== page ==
Khairy Aims 50% Kids With First Covid Jab End Feb

Khairy says at least 15% of children aged five to under 12 have been registered by their parents, including his youngest son aged six.

KUALA LUMPUR, Feb 3 – Khairy Jamaluddin projects at least 50 per cent of children aged five to below 12 years to receive their first Covid-19 vaccine dose by the end of February, following the launch of the paediatric Covid-19 inoculation programme (PICKids) today.

The health minister added that about 70 per cent of school children (aged seven to under 12 years) will receive at least one dose of the specially formulated Pfizer-BioNTech’s 10 microgram (mcg) coronavirus vaccine for kids by the end of this month.

“For me, if we can get more than half for this cohort (children aged five to 11 years) by the end of February, that is a good target. But Deputy Health Minister Dr Noor Azmi Ghazali (who chairs the CITF-C for children) may want to go more than that. 

“We have sufficient supply, God willing. The vaccines are being delivered everyday by Pfizer, but what is most important is to build confidence among parents so that they can register their children for vaccination,” Khairy told reporters after launching PICKids at the Tunku Azizah Hospital in Kuala Lumpur today.

“This is the last piece of the puzzle, immunising children as they have also returned to schools. We know that it is difficult for children to practice social distance. The nature of children — when they go back to school, they are with their friends — it’s very difficult to maintain social distance so it is important to give them as much protection as possible.”

Khairy said at least 15 per cent, or 517,107 children aged five to under 12, have been registered by their parents for coronavirus vaccination, including his youngest son aged six. His two other children have received their Covid-19 vaccine jabs under the PICK for adolescents programme.

While many are still taking a “wait and see” approach, Khairy is confident that the registration rate will be higher once children’s vaccinations are expanded to schools across the country. 

Currently, Covid-19 vaccinations are available only in the Klang Valley at hospitals for immunocompromised children and those with comorbidities, and at three designated vaccination centres (PPVs) for children without medical issues, namely the Kuala Lumpur World Trade Centre, Axiata Arena in Bukit Jalil, and the Ideal Convention Centre in Shah Alam.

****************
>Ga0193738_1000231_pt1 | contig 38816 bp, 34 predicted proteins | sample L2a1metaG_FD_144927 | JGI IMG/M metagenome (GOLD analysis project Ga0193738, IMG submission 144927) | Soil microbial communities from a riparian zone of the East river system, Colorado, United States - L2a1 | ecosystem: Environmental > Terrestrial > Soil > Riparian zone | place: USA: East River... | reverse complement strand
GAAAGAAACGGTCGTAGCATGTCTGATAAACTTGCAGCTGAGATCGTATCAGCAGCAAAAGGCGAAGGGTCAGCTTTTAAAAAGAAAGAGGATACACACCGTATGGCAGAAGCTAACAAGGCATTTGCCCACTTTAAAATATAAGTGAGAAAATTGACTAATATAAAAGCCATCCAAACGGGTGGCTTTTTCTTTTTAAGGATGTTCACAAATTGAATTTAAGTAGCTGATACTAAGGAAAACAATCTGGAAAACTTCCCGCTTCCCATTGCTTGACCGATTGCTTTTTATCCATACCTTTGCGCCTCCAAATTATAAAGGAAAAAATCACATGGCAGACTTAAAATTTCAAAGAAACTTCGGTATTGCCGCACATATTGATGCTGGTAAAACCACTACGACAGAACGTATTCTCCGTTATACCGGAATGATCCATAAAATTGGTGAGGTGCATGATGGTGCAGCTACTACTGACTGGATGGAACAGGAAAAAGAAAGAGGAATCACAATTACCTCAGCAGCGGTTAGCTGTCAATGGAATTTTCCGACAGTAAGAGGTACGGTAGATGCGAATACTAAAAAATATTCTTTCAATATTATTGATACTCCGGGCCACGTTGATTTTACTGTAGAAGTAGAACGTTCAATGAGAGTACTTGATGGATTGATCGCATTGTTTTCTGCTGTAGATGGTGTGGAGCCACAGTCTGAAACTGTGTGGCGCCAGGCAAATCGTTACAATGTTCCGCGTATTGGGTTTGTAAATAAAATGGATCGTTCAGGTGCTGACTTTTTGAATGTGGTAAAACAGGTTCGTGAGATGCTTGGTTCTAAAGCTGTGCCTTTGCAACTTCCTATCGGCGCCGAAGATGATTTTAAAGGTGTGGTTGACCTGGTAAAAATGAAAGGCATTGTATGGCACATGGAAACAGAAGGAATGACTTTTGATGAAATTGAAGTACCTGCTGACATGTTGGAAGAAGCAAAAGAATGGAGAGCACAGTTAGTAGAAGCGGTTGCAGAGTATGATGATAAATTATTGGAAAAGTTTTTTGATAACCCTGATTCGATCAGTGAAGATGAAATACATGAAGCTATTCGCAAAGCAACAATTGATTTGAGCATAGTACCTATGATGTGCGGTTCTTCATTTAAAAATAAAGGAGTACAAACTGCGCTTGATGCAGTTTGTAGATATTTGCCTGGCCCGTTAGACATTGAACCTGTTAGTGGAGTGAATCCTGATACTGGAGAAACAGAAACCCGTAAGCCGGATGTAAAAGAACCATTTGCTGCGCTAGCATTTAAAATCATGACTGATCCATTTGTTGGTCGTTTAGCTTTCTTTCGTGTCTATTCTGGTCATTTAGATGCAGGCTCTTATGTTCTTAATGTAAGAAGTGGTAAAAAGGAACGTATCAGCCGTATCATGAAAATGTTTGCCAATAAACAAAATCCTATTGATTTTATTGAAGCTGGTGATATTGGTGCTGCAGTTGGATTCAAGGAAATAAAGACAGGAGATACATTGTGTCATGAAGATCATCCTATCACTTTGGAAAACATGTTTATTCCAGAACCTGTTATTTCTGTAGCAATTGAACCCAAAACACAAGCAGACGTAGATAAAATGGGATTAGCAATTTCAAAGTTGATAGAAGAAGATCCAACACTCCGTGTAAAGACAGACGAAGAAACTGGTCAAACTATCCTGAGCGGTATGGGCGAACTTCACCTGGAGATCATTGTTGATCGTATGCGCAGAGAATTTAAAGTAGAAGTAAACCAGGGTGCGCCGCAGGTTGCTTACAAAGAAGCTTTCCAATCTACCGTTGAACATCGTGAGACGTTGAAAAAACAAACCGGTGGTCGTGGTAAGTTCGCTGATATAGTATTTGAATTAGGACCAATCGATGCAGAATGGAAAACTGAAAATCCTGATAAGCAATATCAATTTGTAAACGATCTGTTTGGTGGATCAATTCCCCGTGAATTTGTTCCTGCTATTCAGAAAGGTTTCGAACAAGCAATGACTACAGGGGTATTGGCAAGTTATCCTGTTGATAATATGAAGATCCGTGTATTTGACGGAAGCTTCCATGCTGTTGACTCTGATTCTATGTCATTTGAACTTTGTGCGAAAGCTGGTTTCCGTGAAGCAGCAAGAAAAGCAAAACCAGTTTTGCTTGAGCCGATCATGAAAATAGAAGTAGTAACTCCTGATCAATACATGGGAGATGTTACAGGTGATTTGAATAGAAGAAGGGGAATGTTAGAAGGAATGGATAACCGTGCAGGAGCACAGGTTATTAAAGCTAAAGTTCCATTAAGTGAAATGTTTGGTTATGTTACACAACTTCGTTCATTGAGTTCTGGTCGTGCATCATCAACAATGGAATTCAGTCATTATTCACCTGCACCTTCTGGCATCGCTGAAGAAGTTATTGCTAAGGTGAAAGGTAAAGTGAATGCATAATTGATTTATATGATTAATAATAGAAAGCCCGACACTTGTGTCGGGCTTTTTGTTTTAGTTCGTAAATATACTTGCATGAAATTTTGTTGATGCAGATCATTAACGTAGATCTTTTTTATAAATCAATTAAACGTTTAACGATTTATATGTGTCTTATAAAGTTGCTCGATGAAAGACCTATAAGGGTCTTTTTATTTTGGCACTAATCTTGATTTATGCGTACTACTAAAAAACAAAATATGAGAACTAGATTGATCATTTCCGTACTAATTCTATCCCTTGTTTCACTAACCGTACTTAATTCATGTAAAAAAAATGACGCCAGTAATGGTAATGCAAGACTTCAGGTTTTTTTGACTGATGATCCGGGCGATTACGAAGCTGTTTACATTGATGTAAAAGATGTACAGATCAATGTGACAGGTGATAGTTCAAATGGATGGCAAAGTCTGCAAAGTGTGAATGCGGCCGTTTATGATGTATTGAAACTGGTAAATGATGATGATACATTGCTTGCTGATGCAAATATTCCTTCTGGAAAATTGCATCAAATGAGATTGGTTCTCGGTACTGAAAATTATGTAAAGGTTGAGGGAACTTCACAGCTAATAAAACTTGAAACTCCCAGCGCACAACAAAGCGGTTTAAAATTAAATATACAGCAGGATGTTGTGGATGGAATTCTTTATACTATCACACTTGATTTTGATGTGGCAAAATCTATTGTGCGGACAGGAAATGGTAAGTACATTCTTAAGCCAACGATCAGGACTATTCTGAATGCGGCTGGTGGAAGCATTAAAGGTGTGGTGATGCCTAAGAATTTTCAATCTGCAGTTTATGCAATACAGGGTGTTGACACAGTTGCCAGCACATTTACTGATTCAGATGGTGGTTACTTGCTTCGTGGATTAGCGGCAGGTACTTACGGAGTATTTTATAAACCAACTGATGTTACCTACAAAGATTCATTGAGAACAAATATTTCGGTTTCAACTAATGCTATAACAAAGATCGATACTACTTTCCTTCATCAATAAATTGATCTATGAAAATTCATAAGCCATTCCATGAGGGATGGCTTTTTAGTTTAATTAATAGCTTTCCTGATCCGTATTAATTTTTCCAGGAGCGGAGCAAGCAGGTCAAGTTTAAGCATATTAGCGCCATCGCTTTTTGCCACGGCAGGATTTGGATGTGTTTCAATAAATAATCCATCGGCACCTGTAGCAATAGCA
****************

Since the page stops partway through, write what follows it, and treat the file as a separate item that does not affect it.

Under PICKids, parents are allowed to book a time and place, at their convenience, to vaccinate their children, unlike previous appointments that were issued automatically through the MySejahtera app.

Khairy also gave his assurance that restrictions imposed on unvaccinated adults aged 18 and above will not be applied to unvaccinated children. “We want to build confidence and allow parents to make informed decisions to vaccinate their children,” he said, adding that the Ministry of Health’s (MOH) expert group on vaccines has not recommended any booster shot for children at the moment.

“The decision to vaccinate children was not done in haste. The United States’ Food and Drug Administration approved the (Pfizer) vaccine for emergency use for children in October.

“Our experts took an additional few months to properly review the [effectiveness and suitability] of the mRNA vaccine by looking at data produced by countries that have started their inoculation programme for kids.

“It started with the US, Singapore, Australia, only then were we convinced, not just by looking at clinical data from the vaccine producers themselves, but we also by analysing data on real-world use — and we found that there are not many incidences of serious side effects other than the common side effects like fever.

“We want to make sure the last remaining segment of our population are vaccinated. We are working hard at the MOH so that a lot of the activities that we were used to doing, we can do again, including going back to school,” Khairy said.

Khairy said between January 1 and February 2, 2022, there were a total of 160 active education coronavirus clusters, with 108 clusters (67.5 per cent) involving boarding secondary schools, and a few others at regular secondary schools (12), primary schools (13), and pre-schools (10).

He added that 14 schools have temporarily been forced to close due to Covid-19 after risk assessment activities were conducted. “If we can separate those who are positive from the negatives, the schools will remain open. School closure is the last option. 

“Out of the 160 active education clusters, what I want to highlight here is that there are zero Category Four and Five cases, meaning vaccinations work. Schools can stay open.

“If it’s forced to close, it will be temporary, but we want schools to open as much as possible,” Khairy said.

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